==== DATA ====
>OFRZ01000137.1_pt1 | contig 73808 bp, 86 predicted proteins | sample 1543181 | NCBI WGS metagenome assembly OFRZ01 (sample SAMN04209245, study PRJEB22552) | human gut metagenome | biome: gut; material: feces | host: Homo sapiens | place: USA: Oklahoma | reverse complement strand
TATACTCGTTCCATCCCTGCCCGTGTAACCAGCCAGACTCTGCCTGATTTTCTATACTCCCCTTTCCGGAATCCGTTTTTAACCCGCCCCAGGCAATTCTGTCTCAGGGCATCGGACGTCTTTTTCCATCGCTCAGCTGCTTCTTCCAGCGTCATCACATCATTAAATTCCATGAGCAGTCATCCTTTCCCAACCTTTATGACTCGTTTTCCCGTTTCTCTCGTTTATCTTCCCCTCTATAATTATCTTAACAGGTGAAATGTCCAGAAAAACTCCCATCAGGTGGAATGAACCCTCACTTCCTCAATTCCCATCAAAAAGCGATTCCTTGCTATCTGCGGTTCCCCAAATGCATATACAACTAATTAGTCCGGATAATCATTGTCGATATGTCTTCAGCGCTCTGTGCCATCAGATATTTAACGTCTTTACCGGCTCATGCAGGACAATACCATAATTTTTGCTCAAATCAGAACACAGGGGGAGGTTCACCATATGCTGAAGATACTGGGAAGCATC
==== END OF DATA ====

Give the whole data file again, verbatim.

>OFRZ01000137.1_pt1 | contig 73808 bp, 86 predicted proteins | sample 1543181 | NCBI WGS metagenome assembly OFRZ01 (sample SAMN04209245, study PRJEB22552) | human gut metagenome | biome: gut; material: feces | host: Homo sapiens | place: USA: Oklahoma | reverse complement strand
TATACTCGTTCCATCCCTGCCCGTGTAACCAGCCAGACTCTGCCTGATTTTCTATACTCCCCTTTCCGGAATCCGTTTTTAACCCGCCCCAGGCAATTCTGTCTCAGGGCATCGGACGTCTTTTTCCATCGCTCAGCTGCTTCTTCCAGCGTCATCACATCATTAAATTCCATGAGCAGTCATCCTTTCCCAACCTTTATGACTCGTTTTCCCGTTTCTCTCGTTTATCTTCCCCTCTATAATTATCTTAACAGGTGAAATGTCCAGAAAAACTCCCATCAGGTGGAATGAACCCTCACTTCCTCAATTCCCATCAAAAAGCGATTCCTTGCTATCTGCGGTTCCCCAAATGCATATACAACTAATTAGTCCGGATAATCATTGTCGATATGTCTTCAGCGCTCTGTGCCATCAGATATTTAACGTCTTTACCGGCTCATGCAGGACAATACCATAATTTTTGCTCAAATCAGAACACAGGGGGAGGTTCACCATATGCTGAAGATACTGGGAAGCATC